Anyways, when he said this, I looked at him like he was crazy, as I often did because of his frequently arrogant commentary. For one, I had been using the same paint brushes for over five years. I got them at Walmart for $4 a pack. They worked really well. I even won contests and sold artwork that was created via my $4 Walmart brushes, that when broken down ($4 brushes, 5 in a pack) only cost about 75 cents each. Yup, he was wrong again, just as wrong as the guy who pointed out my terrible grammar.
You can nitpick a person’s work. You can even trick them into wasting their money needlessly on expensive supplies, but if this is the way that you view the world, you are the one who is mistaken and clearly missing the point. I may have terrible grammar and even worse spelling, but I’m pretty sure that the people who appreciate my work were not initially attracted to it because of my sentence structure (boring, yawn). I know what brought them to me and what will possibly keep them interested in my work in the future: my heart.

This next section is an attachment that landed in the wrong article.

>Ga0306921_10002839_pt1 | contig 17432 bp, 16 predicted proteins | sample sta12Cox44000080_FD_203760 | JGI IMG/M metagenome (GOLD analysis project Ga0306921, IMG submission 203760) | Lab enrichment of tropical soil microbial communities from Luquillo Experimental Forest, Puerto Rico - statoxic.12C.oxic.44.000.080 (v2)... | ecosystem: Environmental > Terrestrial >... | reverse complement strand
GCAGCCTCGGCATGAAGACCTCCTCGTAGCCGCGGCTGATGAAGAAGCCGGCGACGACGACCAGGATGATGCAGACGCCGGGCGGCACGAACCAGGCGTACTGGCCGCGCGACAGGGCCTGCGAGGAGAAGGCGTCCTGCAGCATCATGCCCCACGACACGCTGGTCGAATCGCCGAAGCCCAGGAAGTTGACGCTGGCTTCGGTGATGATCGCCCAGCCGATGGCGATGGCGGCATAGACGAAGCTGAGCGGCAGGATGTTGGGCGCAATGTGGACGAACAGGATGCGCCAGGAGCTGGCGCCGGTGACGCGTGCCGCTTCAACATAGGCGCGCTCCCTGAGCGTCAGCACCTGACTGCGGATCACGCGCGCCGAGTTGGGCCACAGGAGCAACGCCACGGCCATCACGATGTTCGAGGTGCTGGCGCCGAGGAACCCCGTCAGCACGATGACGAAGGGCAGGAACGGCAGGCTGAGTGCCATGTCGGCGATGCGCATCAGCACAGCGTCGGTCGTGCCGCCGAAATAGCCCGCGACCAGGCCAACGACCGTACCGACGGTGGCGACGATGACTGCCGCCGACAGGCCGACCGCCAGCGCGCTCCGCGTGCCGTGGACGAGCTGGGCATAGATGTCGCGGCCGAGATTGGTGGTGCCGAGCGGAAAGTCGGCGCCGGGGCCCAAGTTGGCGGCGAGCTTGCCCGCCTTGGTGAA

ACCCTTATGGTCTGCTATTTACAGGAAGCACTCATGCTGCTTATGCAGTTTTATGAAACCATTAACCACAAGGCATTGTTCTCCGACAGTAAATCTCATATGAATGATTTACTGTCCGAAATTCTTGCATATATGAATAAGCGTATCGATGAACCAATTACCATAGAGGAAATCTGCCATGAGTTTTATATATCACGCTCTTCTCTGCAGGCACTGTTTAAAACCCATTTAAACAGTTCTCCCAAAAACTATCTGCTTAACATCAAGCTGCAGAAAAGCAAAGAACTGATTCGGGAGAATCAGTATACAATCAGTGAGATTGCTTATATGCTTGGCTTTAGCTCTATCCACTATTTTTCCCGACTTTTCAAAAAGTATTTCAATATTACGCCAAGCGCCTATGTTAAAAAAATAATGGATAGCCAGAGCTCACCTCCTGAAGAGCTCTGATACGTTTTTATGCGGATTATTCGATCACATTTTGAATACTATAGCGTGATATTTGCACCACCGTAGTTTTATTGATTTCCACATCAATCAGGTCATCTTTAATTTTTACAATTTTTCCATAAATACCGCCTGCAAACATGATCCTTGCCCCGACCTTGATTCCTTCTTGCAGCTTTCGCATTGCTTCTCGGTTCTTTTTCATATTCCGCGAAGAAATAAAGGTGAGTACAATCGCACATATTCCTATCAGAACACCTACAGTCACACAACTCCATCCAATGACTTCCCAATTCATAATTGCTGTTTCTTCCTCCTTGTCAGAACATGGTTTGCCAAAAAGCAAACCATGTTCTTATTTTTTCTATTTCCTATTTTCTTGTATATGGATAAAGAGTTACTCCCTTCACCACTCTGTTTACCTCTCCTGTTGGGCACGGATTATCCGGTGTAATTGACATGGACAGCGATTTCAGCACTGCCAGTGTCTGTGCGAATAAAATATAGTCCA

I put my heart into everything I do and that could be lethal (for me) at times. Whether it’s relationships, friendships, or writing, I put everything I have into it. This concept is something my grammatical critic and art professor could never understand. They are too busy living by the rules of what they and others in society think they should be doing. I have never taken the safe road and have only followed the bare minimum when it comes to rules and laws; you know, the important ones, the ones that keep you from getting hurt or arrested. All the other rules, if I am not busy ignoring them, I’m breaking them. I have always hated grammar and spelling because by nature they are structural to the point of bordering mathematics. All those things I hate, but I love writing.